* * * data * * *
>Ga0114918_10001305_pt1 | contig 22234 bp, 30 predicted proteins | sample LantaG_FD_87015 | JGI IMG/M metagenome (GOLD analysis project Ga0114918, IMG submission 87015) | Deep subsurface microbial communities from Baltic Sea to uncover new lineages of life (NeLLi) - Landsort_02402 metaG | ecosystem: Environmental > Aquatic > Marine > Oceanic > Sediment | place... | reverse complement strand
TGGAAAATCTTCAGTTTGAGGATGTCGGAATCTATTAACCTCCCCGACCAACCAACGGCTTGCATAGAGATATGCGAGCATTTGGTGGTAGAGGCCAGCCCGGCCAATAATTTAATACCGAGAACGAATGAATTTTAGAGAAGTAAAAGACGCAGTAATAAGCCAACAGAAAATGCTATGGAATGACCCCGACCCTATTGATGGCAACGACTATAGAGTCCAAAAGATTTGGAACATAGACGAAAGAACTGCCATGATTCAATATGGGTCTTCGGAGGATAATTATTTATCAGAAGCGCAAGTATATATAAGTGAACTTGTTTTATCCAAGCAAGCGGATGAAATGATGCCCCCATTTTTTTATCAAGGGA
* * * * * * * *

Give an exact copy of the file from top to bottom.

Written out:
>Ga0114918_10001305_pt1 | contig 22234 bp, 30 predicted proteins | sample LantaG_FD_87015 | JGI IMG/M metagenome (GOLD analysis project Ga0114918, IMG submission 87015) | Deep subsurface microbial communities from Baltic Sea to uncover new lineages of life (NeLLi) - Landsort_02402 metaG | ecosystem: Environmental > Aquatic > Marine > Oceanic > Sediment | place... | reverse complement strand
TGGAAAATCTTCAGTTTGAGGATGTCGGAATCTATTAACCTCCCCGACCAACCAACGGCTTGCATAGAGATATGCGAGCATTTGGTGGTAGAGGCCAGCCCGGCCAATAATTTAATACCGAGAACGAATGAATTTTAGAGAAGTAAAAGACGCAGTAATAAGCCAACAGAAAATGCTATGGAATGACCCCGACCCTATTGATGGCAACGACTATAGAGTCCAAAAGATTTGGAACATAGACGAAAGAACTGCCATGATTCAATATGGGTCTTCGGAGGATAATTATTTATCAGAAGCGCAAGTATATATAAGTGAACTTGTTTTATCCAAGCAAGCGGATGAAATGATGCCCCCATTTTTTTATCAAGGGA